Salient: Victoria University Students' Paper. Vol. 28, No. 9. 1965.
[letter to the editor by Alison J. Service]
Sirs,—In spite of loud, indig-attack on the Taylor ticket, both at Forum and in the last issue of Salient, I feel that both the executive and the students generally may have benefited from it.
It should have made the students realise how little most of them know about what is going on at executive level, and make them see how necessary it is for them to take a greater interest in executive movements. Increased student interest should greatly benefit the executive and enable them to be more representative of the student body, who elected them, than they have been previously.
I disagree with G.E.J.L., who staled that Mr. McKinlay was not a master of either the art of critical or constructive speaking. If Mr. McKinlay has shocked the students into realising their ignorance of executive matters, and the need for improving communications between the executive and the student body, surely this is criticism to good purpose.
Mr. Shand made the point that, because Mr. McKinlay had attended no executive meetings, belonged to no sub-committees, and was not on the list of those students receiving executive minutes, he was "completely uninformed"—but he takes no account of the fact that minutes of executive meetings are available to all interested students on the executive noticeboard and at the office.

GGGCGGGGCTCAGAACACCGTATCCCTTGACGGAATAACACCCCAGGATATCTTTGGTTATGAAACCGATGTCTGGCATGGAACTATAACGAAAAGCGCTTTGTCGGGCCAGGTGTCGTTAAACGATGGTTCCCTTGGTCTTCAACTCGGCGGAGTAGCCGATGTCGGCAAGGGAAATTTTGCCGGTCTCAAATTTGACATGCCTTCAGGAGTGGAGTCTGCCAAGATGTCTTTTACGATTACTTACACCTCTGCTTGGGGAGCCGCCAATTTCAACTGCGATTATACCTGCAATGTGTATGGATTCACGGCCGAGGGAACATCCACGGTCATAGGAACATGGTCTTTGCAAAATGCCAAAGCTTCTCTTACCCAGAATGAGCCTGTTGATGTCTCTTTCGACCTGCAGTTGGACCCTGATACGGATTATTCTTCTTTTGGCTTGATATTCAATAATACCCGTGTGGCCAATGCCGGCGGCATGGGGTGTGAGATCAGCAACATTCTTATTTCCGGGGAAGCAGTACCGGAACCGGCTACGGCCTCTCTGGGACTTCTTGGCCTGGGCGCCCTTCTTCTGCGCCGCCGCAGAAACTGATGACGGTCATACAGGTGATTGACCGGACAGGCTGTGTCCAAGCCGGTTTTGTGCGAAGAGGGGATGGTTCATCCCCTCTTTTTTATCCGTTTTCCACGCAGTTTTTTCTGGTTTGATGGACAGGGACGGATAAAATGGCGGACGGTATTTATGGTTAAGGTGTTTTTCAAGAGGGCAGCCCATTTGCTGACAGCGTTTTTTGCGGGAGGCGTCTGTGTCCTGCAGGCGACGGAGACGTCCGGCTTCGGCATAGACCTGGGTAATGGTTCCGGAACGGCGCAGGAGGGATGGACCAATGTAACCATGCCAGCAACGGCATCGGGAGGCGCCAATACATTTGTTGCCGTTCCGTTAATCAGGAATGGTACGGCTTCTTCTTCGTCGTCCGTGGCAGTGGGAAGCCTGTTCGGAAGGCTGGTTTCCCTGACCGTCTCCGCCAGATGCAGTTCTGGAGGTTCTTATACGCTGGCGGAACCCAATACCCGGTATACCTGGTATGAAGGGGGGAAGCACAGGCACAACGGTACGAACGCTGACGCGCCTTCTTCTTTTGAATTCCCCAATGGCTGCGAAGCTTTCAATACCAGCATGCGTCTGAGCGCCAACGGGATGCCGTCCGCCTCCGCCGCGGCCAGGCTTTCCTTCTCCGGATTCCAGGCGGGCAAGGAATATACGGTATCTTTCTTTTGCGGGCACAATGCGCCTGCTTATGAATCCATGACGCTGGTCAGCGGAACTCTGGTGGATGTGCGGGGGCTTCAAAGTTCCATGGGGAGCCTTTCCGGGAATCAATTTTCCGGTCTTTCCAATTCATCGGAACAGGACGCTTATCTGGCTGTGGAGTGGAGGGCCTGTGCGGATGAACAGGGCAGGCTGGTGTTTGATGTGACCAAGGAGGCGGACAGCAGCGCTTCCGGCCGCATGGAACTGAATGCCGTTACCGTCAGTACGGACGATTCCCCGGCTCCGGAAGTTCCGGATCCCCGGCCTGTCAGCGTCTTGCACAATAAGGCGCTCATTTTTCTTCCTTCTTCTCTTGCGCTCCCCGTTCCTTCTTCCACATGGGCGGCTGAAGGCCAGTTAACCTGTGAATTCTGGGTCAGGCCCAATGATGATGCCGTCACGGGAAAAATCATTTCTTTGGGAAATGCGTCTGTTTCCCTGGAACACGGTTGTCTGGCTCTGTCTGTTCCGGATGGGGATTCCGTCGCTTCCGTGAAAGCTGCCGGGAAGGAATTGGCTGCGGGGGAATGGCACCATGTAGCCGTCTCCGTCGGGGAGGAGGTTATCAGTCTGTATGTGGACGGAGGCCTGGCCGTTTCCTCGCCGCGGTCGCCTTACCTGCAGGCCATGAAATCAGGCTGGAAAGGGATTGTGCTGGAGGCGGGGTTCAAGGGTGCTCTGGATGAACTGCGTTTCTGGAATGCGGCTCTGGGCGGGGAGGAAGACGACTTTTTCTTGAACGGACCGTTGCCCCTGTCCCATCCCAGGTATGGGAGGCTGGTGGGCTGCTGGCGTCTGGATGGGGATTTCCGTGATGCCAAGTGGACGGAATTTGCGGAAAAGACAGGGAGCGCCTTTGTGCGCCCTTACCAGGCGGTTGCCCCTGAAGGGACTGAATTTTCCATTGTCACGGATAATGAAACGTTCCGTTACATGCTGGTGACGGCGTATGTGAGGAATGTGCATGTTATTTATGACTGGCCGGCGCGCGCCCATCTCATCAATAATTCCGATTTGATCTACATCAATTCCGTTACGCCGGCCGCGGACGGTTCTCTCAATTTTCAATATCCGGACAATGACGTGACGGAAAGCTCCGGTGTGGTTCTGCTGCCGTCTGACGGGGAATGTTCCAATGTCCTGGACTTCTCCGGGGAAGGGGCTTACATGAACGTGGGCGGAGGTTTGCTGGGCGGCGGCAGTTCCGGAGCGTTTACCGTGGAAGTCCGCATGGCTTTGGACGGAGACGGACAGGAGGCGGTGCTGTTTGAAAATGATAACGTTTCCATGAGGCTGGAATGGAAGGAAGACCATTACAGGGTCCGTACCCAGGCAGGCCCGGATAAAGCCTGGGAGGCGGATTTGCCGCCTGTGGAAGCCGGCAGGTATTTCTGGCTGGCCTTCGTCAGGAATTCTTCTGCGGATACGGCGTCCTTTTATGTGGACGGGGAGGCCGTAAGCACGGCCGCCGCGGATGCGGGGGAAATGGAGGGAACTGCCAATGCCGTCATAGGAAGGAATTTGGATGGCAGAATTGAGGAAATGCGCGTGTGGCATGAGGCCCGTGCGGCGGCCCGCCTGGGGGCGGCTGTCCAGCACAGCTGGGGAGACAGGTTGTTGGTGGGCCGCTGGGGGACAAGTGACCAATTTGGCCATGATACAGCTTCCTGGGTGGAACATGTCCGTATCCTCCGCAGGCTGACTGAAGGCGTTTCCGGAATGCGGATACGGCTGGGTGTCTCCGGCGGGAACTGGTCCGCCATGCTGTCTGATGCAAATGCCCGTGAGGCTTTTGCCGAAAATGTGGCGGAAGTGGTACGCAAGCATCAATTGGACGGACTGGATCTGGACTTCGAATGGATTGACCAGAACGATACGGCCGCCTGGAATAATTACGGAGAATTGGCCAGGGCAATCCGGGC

Mr. Shand, who claimed that Mr. McKinlay was ignorant, speaking of matters he had not considered till some hours beforehand, and merely creating a limelight for himself, did not, I feel, do Mr. McKinlay justice. It is hardly likely that an experienced speaker like Mr. McKinlay would make such serious allegations without previous consideration and from a "completely uninformed" position; and it is, hardly fair to Mr. McKinlay's intelligence to suggest he made fictitious statements merely to have the limelight for some 20 minutes when he could have had it for a year or more by using an executive position with the same self-advancement he was attacking.
That Mr. McKinlay refused to be explicit is not surprising; he would have realised that had he substantiated his allegations he would have left himself open to slander actions.
Mr. McKinley's use of Mr. Taylor's past and private lives, however relevant he felt it to be to his attack, was where he over-stepped the mark: in appealing to the salacious instinct in his audience he was in fact undermining their confidence in him, and their willingness to consider his allegations seriously.
Alison J. Service